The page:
Pleiotropy Complicates a Trade-Off Between Phage Resistance and Antibiotic Resistance.

PNAS 117 (21):11207-11216
Year of Publication: 
Burmeister A.R., Fortier A., Roush C., Lessing A.J., Bender R.G., Barahman R., Grant R., Chan B.K., Turner P.E.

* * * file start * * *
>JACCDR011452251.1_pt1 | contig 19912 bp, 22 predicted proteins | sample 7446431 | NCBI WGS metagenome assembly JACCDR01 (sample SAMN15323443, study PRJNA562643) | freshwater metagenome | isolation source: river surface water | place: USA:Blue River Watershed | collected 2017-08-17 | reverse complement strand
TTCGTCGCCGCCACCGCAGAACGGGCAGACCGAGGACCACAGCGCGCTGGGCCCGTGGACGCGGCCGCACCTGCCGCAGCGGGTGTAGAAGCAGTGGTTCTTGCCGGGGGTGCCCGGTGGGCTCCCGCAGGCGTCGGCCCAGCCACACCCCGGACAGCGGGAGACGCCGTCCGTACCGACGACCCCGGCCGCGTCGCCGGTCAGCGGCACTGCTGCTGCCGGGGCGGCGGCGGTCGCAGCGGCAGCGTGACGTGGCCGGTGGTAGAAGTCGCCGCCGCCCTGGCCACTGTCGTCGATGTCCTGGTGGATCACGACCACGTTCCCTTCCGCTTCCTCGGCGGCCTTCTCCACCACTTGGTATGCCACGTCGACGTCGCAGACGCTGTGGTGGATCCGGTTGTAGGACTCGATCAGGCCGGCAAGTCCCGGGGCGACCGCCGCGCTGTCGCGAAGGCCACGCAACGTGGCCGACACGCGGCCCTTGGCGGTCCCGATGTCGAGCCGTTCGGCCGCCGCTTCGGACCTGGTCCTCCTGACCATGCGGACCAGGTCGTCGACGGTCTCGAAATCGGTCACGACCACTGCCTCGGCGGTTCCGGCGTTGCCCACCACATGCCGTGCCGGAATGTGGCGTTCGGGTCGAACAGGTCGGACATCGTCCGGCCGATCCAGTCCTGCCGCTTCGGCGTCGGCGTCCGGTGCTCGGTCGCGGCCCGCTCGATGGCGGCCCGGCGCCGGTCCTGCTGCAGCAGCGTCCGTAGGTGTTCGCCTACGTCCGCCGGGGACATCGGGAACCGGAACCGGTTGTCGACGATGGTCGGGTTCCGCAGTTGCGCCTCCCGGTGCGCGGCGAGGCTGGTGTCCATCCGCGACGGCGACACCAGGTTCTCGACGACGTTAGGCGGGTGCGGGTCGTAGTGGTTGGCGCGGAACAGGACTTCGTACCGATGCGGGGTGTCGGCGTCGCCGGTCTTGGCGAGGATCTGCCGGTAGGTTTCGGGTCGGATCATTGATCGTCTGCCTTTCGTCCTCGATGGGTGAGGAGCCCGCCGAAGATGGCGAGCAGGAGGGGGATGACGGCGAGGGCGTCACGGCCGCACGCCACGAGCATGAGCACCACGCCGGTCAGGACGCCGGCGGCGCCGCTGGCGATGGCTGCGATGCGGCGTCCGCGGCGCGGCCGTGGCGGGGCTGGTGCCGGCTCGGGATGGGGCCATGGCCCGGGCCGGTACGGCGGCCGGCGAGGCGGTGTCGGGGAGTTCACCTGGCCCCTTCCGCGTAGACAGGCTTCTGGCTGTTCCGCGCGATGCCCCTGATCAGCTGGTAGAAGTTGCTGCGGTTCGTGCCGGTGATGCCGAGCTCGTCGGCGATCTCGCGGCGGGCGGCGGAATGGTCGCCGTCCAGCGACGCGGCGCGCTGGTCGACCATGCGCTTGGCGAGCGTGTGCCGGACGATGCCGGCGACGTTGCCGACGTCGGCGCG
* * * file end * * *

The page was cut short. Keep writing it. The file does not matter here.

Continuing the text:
Bacteria frequently encounter selection by both antibiotics and lytic bacteriophages. However, the evolutionary interactions between antibiotics and phages remain unclear, in particular, whether and when phages can drive evolutionary trade-offs with antibiotic resistance. Here, we describe Escherichia coli phage U136B, showing it relies on two host factors involved in different antibiotic resistance mechanisms: 1) the efflux pump protein TolC and 2) the structural barrier molecule lipopolysaccharide (LPS). Since TolC and LPS contribute to antibiotic resistance, phage U136B should select for their loss or modification, thereby driving a trade-off between phage resistance and either of the antibiotic resistance mechanisms. To test this hypothesis, we used fluctuation experiments and experimental evolution to obtain phage-resistant mutants. Using these mutants, we compared the accessibility of specific mutations (revealed in the fluctuation experiments) to their actual success during ecological competition and coevolution (revealed in the evolution experiments). Both tolC and LPS-related mutants arise readily during fluctuation assays, with tolC mutations becoming more common during the evolution experiments. In support of the trade-off hypothesis, phage resistance via tolC mutations occurs with a corresponding reduction in antibiotic resistance in many cases. However, contrary to the hypothesis, some phage resistance mutations pleiotropically confer increased antibiotic resistance. We discuss the molecular mechanisms underlying this surprising pleiotropic result, consideration for applied phage biology, and the importance of ecology in evolution of phage resistance. We envision that phages may be useful for the reversal of antibiotic resistance, but such applications will need to account for unexpected pleiotropy and evolutionary context.